Pubdate: Tue, 14 May 2013
Source: Summit Daily News (CO)
Copyright: 2013 Summit Daily News


Lawmakers in Denver approved a historic and hard-won package of bills
May 8 implementing a legal framework for the recreational consumption
and sale of marijuana, and they're giving medical cannabis retailers a
head start to the gate of the budding industry.

In Breckenridge, the owners of at least one dispensary plan to take
advantage of it.

"Being in a resort town, there is a huge client base that we don't
currently have access to," said Caitlin McGuire, of the Breckenridge
Cannabis Club. "We're definitely excited and interested to see how,
moving forward with the recreational licenses, how that will affect us
as a business. We do plan on applying for one."

Other retailers have also expressed interest in making the transition
to recreational sales, but there are still a number of questions to be

For Charlie Williams, owner of Alpenglow Botanicals in Breckenridge,
the biggest one is when and where he can establish a grow operation
for recreational products. He says his current harvest isn't enough to
support recreational sales.

"If they'll let me produce in conjunction with bringing up sales, then
lovely," Williams said. "If not, then all they've done is benefit the
big guys out of Denver."

Legislation passed last week is the first of its kind in the country.
In addition to permitting the sale of pot and paraphernalia in
licensed stores, the laws give current medical-marijuana dispensary
owners nine months of lead time to apply for permits to begin selling
products for recreational use. Only Colorado residents are allowed to
own or invest in stores.

Colorado voters made it legal for adults over the age of 21 to
possess, consume and purchase up to an ounce of marijuana by approving
Amendment 64 to the state Constitution in November. The measure
charged lawmakers across the state with creating a regulatory
framework for the sale and taxation of the drug, requiring that laws
be enacted during the 2013 legislative session, which ended last week.

State legislators responded with a package of statutes that will
require that marijuana be sold in child-resistant packaging, allow
voters to decide whether to impose a 15 percent excise tax and an
additional 10 percent sales tax on the drug in the next election and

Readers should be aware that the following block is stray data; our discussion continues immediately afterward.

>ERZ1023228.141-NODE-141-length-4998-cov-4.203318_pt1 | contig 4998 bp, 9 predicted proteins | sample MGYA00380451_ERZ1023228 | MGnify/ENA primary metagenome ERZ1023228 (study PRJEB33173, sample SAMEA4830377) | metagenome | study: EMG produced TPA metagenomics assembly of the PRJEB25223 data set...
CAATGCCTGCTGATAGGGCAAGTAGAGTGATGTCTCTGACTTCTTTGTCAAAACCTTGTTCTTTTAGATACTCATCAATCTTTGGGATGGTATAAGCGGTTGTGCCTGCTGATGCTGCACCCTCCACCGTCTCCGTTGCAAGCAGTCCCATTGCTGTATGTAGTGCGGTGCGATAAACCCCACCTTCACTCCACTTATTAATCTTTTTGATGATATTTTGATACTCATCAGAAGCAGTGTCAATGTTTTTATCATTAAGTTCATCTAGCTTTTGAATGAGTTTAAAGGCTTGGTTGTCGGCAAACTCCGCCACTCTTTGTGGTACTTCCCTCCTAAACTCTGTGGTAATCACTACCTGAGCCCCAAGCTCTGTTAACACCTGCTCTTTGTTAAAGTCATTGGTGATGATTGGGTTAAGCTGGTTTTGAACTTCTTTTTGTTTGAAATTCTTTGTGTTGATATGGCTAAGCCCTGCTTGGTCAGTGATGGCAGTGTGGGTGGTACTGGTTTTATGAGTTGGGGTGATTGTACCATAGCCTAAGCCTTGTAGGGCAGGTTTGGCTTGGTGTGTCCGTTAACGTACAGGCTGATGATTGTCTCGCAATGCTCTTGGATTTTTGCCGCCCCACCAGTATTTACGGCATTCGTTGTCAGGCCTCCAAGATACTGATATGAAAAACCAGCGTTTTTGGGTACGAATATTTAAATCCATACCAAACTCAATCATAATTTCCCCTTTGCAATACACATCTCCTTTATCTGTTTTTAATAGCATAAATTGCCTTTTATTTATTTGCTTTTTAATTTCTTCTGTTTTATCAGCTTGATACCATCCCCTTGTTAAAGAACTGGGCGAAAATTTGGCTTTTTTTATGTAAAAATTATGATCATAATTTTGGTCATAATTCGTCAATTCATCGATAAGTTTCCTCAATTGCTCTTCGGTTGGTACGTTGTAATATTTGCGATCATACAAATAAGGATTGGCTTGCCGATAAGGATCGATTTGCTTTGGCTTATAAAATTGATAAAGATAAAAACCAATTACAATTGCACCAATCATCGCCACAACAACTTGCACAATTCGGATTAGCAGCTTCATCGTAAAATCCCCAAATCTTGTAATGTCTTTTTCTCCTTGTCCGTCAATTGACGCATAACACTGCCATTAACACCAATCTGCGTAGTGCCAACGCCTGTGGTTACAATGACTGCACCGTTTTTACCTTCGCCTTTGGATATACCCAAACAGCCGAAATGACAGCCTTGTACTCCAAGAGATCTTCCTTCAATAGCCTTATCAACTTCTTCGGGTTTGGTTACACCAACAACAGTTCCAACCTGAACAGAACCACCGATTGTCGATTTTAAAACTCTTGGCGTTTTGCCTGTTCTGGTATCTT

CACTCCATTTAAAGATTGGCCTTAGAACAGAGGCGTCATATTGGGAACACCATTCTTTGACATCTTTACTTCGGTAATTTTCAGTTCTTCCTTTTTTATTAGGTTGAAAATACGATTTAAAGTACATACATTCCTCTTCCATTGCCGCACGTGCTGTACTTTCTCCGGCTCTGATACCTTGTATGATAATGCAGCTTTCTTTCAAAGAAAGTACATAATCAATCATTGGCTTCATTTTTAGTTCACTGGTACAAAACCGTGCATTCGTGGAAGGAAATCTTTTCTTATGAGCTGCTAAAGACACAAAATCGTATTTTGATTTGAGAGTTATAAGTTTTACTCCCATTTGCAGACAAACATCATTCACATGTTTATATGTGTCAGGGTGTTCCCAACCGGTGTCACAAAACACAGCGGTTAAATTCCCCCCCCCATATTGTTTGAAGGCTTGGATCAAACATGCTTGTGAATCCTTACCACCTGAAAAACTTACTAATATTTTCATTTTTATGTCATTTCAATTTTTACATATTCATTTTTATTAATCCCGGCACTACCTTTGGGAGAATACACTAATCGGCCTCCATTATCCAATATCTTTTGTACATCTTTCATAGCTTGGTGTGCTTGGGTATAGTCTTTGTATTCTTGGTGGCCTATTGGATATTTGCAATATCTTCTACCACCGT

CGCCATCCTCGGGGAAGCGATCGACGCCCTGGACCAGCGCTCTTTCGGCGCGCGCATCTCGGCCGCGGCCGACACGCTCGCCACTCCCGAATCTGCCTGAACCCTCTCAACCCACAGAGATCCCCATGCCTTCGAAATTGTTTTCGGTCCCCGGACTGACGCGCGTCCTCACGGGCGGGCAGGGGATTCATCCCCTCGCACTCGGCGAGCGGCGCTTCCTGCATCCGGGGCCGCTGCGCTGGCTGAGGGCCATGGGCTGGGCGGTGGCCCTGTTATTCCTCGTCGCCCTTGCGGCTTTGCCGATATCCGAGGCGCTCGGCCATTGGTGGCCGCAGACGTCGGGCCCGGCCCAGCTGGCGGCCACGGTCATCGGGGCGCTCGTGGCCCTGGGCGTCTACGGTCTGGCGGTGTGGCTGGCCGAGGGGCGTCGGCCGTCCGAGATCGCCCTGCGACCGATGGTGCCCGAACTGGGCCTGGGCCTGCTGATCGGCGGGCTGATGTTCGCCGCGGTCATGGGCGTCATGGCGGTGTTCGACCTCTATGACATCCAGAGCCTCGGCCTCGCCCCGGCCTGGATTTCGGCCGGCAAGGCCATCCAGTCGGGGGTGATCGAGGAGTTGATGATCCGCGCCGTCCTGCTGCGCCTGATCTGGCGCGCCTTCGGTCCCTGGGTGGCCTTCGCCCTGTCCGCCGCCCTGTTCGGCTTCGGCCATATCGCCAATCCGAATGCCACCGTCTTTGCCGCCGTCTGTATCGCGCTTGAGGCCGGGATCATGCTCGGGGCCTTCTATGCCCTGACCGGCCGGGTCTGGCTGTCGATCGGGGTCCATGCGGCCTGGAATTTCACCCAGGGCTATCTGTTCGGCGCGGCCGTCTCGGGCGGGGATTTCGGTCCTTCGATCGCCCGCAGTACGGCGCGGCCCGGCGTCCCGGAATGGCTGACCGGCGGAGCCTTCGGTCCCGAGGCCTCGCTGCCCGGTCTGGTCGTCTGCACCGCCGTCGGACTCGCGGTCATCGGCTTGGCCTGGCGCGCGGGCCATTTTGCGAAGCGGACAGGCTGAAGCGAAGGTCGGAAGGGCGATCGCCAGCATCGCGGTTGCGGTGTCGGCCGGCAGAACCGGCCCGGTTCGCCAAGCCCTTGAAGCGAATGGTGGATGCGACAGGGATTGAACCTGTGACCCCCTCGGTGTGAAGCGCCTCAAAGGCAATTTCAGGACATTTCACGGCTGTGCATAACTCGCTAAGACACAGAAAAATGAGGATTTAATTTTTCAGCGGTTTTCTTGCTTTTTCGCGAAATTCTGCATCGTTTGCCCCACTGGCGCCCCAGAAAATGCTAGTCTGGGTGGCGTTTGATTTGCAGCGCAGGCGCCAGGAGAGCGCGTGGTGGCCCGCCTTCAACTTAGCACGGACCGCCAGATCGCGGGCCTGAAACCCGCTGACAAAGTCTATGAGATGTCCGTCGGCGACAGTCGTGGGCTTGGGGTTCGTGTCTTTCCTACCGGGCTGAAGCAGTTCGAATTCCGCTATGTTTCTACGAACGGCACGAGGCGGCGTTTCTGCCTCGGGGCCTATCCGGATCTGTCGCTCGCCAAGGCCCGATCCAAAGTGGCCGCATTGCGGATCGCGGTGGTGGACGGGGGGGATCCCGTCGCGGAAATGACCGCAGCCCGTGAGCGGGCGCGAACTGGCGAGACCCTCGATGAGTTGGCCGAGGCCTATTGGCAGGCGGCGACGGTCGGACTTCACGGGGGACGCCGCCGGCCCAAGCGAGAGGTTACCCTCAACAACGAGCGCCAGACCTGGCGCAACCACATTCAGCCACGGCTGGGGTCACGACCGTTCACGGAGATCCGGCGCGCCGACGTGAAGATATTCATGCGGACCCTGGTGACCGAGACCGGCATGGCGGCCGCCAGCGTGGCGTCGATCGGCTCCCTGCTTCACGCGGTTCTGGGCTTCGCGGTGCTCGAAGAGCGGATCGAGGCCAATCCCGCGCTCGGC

implement a high-driving limit.

Colorado residents will be allowed to purchase up to an ounce of
marijuana without a medical card. Out-of-state residents will be able
to buy only a quarter of an ounce at a time. The new laws ban smoking
in bars and coffee shops and impose a serving-size limit on edible

All of the bills are awaiting Gov. John Hickenlooper's approval. He
has indicated he will sign them.

Local governments have the option to ban marijuana use within their
jurisdiction or to further regulate it within the state's guidelines,
but in Summit County most elected officials have yet to make any final
decisions. Legalization comes on the heels, for most local towns and
the county, of several years of debate over rules for the medical
marijuana industry.

Members of the Breckenridge Town Council began discussing the issue
last week. While nothing formal is in place, officials say regulations
will likely follow the same pattern that exists for

"We spent so much time talking about medical marijuana," Breckenridge
Councilman Mike Dudick said. "With respect to the locations of stores,
we want to maintain the same restrictions that are currently in place
for medical dispensaries, which means nothing new in the core of
downtown and away from schools."

Those existing regulations have pushed most dispensaries into
Breckenridge's business district on Airport Road.

Officials in Frisco and Dillon say neither town has made any decisions
regarding recreational marijuana since state lawmakers approved the
package of bills last week.
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